Tag Archives: detox

Science or snake oil: is manuka honey really a ‘superfood’ for treating colds, allergies and infections?

The Conversation

File 20170912 3875 hr07v0
Sure it tastes nice, but what else can it do? from http://www.shutterstock.com.au

Nural Cokcetin, University of Technology Sydney and Shona Blair

Manuka honey is often touted as a “superfood” that treats many ailments, including allergies, colds and flus, gingivitis, sore throats, staph infections, and numerous types of wounds.

Manuka can apparently also boost energy, “detox” your system, lower cholesterol, stave off diabetes, improve sleep, increase skin tone, reduce hair loss and even prevent frizz and split ends.

Some of these claims are nonsense, but some have good evidence behind them.

Honey has been used therapeutically throughout history, with records of its cultural, religious and medicinal importance shown in rock paintings, carvings and sacred texts from many diverse ancient cultures.


Read more: Honey could be a potent medicine as well as a tasty treat


Honey was used to treat a wide range of ailments from eye and throat infections to gastroenteritis and respiratory ailments, but it was persistently popular as a treatment for numerous types of wounds and skin infections.

Medicinal honey largely fell from favour with the advent of modern antibiotics in the mid-20th century. Western medicine largely dismissed it as a “worthless but harmless substance”. But the emergence of superbugs (pathogens resistant to some, many or even all of our antibiotics) means alternative approaches to dealing with pathogens are being scientifically investigated.

We now understand the traditional popularity of honey as a wound dressing is almost certainly due to its antimicrobial properties. High sugar content and low pH mean honey inhibits microbial growth, but certain honeys still retain their antimicrobial activity when these are diluted to negligible levels.

Many different types of honey also produce microbe-killing levels of hydrogen peroxide when glucose oxidase (an enzyme incorporated into honey by bees) reacts with glucose and oxygen molecules in water. So, when honey is used as a wound dressing it draws moisture from the tissues, and this reacts to produce hydrogen peroxide, clearing the wound of infection.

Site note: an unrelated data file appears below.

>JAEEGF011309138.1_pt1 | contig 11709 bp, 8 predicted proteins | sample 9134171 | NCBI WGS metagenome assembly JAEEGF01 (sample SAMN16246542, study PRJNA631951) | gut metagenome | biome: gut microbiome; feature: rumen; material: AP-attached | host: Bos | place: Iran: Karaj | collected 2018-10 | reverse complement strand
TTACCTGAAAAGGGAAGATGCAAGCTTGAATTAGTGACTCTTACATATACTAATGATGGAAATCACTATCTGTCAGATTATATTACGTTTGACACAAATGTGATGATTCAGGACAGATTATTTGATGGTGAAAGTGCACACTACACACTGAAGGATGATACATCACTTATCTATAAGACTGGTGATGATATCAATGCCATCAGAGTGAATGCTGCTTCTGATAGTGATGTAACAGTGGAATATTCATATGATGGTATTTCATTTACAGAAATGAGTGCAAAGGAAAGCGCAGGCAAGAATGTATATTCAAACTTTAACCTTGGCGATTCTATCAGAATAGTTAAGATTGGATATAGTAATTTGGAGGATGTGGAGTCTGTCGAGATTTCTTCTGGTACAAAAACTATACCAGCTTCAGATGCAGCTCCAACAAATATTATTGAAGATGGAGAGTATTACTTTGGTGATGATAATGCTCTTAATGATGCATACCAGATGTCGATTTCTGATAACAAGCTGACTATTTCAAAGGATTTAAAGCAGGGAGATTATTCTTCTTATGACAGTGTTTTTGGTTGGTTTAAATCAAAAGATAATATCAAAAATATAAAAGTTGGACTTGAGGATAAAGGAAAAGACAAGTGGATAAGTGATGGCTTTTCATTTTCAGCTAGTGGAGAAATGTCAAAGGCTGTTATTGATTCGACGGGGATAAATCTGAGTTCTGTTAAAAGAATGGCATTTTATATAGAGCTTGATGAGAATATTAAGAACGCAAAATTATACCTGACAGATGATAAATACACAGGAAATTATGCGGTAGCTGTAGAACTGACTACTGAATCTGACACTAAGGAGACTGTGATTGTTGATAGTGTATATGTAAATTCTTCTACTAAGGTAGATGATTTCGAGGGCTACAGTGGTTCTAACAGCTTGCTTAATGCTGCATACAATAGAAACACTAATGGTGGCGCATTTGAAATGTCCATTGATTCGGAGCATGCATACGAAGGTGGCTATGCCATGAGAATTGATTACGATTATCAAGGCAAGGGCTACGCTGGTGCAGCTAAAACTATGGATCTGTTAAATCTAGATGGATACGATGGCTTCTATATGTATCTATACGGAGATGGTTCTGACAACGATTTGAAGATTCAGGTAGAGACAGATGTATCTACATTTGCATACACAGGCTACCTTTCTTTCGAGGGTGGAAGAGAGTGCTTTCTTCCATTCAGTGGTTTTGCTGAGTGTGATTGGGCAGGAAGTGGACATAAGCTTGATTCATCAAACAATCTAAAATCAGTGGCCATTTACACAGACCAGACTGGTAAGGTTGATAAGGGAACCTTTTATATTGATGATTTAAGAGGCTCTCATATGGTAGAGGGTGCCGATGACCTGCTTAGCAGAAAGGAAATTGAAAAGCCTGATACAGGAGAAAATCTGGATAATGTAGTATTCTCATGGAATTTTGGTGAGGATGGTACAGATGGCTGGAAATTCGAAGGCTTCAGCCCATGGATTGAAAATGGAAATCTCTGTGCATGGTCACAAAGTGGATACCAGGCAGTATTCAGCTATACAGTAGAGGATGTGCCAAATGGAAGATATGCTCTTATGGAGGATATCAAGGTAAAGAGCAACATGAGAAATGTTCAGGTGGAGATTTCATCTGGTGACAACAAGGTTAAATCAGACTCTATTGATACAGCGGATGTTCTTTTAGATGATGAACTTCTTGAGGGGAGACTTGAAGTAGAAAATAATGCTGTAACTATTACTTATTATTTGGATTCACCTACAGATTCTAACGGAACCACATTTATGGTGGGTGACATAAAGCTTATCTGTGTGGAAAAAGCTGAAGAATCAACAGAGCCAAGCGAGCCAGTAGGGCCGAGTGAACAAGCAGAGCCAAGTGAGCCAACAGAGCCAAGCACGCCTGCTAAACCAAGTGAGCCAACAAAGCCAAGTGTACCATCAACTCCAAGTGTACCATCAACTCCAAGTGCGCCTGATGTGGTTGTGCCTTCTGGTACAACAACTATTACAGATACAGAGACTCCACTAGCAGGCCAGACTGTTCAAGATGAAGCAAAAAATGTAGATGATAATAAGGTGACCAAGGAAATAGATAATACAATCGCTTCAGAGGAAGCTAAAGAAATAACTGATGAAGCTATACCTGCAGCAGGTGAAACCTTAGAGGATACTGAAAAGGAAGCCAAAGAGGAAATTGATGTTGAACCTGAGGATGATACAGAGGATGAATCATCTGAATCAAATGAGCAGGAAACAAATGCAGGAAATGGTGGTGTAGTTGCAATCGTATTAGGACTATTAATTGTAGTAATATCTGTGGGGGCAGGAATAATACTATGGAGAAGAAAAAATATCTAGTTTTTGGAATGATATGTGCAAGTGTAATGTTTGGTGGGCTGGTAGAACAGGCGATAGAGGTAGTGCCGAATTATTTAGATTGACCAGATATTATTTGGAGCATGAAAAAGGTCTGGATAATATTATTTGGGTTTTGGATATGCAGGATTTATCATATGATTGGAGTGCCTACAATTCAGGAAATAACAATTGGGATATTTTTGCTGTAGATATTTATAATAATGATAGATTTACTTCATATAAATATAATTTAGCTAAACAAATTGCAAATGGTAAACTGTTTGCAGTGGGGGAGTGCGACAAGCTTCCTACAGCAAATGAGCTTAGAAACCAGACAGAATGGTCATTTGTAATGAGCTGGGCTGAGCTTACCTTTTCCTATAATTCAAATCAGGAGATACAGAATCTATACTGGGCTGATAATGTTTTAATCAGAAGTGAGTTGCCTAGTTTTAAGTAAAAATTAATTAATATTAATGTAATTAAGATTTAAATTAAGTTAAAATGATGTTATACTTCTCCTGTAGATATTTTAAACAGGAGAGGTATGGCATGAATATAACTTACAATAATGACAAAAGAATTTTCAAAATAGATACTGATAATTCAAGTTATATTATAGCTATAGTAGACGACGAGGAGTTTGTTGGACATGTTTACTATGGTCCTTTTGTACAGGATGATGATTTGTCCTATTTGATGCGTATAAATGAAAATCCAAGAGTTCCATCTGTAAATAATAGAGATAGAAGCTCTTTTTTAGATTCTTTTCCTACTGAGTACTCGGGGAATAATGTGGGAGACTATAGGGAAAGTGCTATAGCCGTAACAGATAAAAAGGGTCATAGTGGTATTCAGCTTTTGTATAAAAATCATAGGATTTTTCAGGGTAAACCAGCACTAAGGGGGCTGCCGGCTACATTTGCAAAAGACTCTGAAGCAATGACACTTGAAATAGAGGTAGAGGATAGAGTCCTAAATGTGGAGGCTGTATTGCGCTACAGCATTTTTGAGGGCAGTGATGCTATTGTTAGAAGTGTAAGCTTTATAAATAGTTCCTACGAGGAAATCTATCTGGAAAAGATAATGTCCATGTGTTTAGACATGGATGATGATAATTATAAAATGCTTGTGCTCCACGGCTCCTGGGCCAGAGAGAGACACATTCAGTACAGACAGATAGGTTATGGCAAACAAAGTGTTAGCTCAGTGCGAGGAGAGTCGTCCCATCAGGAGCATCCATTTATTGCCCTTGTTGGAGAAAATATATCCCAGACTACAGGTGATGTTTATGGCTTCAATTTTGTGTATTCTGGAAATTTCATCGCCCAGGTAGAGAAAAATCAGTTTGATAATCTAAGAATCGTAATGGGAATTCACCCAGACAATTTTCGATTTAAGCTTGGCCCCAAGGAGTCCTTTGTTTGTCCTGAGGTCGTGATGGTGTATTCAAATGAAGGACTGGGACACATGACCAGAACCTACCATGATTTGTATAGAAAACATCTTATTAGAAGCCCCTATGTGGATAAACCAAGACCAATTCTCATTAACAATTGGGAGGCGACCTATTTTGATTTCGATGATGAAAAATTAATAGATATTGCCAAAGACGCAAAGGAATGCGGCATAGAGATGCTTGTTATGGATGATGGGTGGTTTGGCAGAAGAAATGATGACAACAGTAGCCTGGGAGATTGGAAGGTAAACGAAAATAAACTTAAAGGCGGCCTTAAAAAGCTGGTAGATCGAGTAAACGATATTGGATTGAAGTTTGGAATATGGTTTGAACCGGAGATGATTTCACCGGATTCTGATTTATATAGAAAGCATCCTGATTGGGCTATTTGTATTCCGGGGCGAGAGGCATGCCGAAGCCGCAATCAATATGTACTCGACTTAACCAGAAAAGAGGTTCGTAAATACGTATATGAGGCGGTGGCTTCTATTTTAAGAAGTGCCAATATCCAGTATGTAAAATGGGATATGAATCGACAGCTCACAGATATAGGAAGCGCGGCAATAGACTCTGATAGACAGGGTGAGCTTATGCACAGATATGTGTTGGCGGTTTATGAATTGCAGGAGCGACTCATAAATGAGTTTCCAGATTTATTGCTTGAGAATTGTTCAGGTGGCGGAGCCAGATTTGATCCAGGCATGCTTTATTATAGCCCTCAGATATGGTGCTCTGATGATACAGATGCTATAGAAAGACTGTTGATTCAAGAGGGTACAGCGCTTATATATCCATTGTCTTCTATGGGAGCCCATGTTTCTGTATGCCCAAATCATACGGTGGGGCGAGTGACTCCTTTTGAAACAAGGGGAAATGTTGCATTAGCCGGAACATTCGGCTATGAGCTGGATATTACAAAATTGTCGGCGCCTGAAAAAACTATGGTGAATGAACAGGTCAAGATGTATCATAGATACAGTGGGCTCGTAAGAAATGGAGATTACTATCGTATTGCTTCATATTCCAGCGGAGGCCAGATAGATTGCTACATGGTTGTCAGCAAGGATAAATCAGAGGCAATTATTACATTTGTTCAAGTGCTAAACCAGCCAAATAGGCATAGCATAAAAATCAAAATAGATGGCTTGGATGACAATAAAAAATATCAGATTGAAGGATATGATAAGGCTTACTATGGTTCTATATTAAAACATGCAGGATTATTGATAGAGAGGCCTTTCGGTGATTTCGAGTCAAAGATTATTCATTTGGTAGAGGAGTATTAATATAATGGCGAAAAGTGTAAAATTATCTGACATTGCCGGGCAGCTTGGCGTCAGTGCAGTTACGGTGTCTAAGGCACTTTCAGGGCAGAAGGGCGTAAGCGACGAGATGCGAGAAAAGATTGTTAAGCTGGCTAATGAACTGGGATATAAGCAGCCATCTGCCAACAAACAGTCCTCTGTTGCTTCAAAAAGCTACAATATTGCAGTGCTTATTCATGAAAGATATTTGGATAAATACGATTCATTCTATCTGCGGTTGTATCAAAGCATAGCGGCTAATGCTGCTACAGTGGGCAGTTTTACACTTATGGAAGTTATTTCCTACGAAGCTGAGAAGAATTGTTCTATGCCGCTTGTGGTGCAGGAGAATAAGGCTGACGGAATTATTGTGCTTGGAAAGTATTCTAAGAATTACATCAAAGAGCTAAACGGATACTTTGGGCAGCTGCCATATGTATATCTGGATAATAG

The antimicrobial activity of different honeys varies greatly, depending on which flowers the bees visit to collect the nectar they turn into honey. While all honeys possess some level of antimicrobial activity, certain ones are up to 100 times more active than others.

How is manuka different to other honey?

Manuka honey is derived from the nectar of manuka (Leptospermum scoparium) trees, and it has an additional component to its potent antimicrobial activity. This unusual activity was discovered by Professor Peter Molan, in New Zealand in the 1980s, when he realised the action of manuka honey remained even after hydrogen peroxide was removed.

The cause of this activity remained elusive for many years, until two laboratories independently identified methylglyoxal (MGO) as a key active component in manuka honey in 2008. MGO is a substance that occurs naturally in many foods, plants and animal cells and it has antimicrobial activity.

Australia has more than 80 species of native Leptospermum, while New Zealand has one, but the “manuka” honeys from each country have similar properties. There is currently a great deal of debate between the two countries over the rights to use the name “manuka”, but for simplicity in this article we use the term to describe active Leptospermum honeys from either country.


Read more: Manuka honey may help prevent life-threatening urinary infections


Can manuka honey kill superbugs?

The activity of manuka honey has been tested against a diverse range of microbes, particularly those that cause wound infections, and it inhibits problematic bacterial pathogens, including superbugs that are resistant to multiple antibiotics.

Manuka honey can also disperse and kill bacteria living in biofilms (communities of microbes notoriously resistant to antibiotics), including ones of Streptococcus (the cause of strep throat) and Staphylococcus (the cause of Golden staph infections).

Crucially, there are no reported cases of bacteria developing resistance to honey, nor can manuka or other honey resistance be generated in the laboratory.

There is good evidence manuka honey kills bacteria. Ryan Merce/Flickr, CC BY

It’s important to note that the amount of MGO in different manuka honeys varies, and not all manuka honeys necessarily have high levels of antimicrobial activity.

Manuka honey and wound healing